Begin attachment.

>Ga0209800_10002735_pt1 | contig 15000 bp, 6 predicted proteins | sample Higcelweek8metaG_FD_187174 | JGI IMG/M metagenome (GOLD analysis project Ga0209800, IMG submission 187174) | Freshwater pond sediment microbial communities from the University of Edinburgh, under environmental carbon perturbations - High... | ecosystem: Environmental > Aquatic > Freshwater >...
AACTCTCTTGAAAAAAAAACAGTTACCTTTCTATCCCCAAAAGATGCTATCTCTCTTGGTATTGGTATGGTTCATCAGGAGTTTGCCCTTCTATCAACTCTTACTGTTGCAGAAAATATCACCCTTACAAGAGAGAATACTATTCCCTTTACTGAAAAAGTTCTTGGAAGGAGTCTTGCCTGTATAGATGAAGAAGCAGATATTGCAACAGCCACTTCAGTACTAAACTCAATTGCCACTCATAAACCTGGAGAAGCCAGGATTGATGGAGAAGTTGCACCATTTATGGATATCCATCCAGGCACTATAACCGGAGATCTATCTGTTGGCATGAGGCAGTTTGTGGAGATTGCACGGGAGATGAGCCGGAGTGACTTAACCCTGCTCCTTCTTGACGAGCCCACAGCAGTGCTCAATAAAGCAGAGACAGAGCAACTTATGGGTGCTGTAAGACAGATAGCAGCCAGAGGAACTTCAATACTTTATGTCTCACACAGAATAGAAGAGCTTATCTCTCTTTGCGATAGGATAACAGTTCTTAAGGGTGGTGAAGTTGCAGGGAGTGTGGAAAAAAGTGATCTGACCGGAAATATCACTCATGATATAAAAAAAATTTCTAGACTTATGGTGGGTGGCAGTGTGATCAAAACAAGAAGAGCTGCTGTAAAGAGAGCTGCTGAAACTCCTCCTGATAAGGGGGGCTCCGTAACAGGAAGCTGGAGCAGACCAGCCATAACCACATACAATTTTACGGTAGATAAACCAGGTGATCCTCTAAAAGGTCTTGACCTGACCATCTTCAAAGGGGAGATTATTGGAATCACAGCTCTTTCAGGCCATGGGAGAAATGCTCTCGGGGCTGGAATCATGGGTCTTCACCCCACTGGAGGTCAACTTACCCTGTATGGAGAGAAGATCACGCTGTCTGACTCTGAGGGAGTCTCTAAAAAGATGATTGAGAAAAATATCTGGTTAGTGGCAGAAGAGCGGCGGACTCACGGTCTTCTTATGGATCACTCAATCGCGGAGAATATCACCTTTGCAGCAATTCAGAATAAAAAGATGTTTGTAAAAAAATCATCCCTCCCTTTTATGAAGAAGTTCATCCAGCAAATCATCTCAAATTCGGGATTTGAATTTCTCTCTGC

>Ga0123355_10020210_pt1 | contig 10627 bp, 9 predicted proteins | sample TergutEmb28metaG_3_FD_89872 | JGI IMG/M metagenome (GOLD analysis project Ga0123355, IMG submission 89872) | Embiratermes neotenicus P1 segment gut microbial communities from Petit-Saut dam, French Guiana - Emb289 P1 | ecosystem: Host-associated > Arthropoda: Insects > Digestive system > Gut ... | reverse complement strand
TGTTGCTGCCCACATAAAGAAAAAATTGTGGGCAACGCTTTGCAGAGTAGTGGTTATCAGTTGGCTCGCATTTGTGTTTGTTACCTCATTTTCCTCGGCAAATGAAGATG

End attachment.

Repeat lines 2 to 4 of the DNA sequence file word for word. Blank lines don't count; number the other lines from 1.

AACTCTCTTGAAAAAAAAACAGTTACCTTTCTATCCCCAAAAGATGCTATCTCTCTTGGTATTGGTATGGTTCATCAGGAGTTTGCCCTTCTATCAACTCTTACTGTTGCAGAAAATATCACCCTTACAAGAGAGAATACTATTCCCTTTACTGAAAAAGTTCTTGGAAGGAGTCTTGCCTGTATAGATGAAGAAGCAGATATTGCAACAGCCACTTCAGTACTAAACTCAATTGCCACTCATAAACCTGGAGAAGCCAGGATTGATGGAGAAGTTGCACCATTTATGGATATCCATCCAGGCACTATAACCGGAGATCTATCTGTTGGCATGAGGCAGTTTGTGGAGATTGCACGGGAGATGAGCCGGAGTGACTTAACCCTGCTCCTTCTTGACGAGCCCACAGCAGTGCTCAATAAAGCAGAGACAGAGCAACTTATGGGTGCTGTAAGACAGATAGCAGCCAGAGGAACTTCAATACTTTATGTCTCACACAGAATAGAAGAGCTTATCTCTCTTTGCGATAGGATAACAGTTCTTAAGGGTGGTGAAGTTGCAGGGAGTGTGGAAAAAAGTGATCTGACCGGAAATATCACTCATGATATAAAAAAAATTTCTAGACTTATGGTGGGTGGCAGTGTGATCAAAACAAGAAGAGCTGCTGTAAAGAGAGCTGCTGAAACTCCTCCTGATAAGGGGGGCTCCGTAACAGGAAGCTGGAGCAGACCAGCCATAACCACATACAATTTTACGGTAGATAAACCAGGTGATCCTCTAAAAGGTCTTGACCTGACCATCTTCAAAGGGGAGATTATTGGAATCACAGCTCTTTCAGGCCATGGGAGAAATGCTCTCGGGGCTGGAATCATGGGTCTTCACCCCACTGGAGGTCAACTTACCCTGTATGGAGAGAAGATCACGCTGTCTGACTCTGAGGGAGTCTCTAAAAAGATGATTGAGAAAAATATCTGGTTAGTGGCAGAAGAGCGGCGGACTCACGGTCTTCTTATGGATCACTCAATCGCGGAGAATATCACCTTTGCAGCAATTCAGAATAAAAAGATGTTTGTAAAAAAATCATCCCTCCCTTTTATGAAGAAGTTCATCCAGCAAATCATCTCAAATTCGGGATTTGAATTTCTCTCTGC

>Ga0123355_10020210_pt1 | contig 10627 bp, 9 predicted proteins | sample TergutEmb28metaG_3_FD_89872 | JGI IMG/M metagenome (GOLD analysis project Ga0123355, IMG submission 89872) | Embiratermes neotenicus P1 segment gut microbial communities from Petit-Saut dam, French Guiana - Emb289 P1 | ecosystem: Host-associated > Arthropoda: Insects > Digestive system > Gut ... | reverse complement strand
TGTTGCTGCCCACATAAAGAAAAAATTGTGGGCAACGCTTTGCAGAGTAGTGGTTATCAGTTGGCTCGCATTTGTGTTTGTTACCTCATTTTCCTCGGCAAATGAAGATG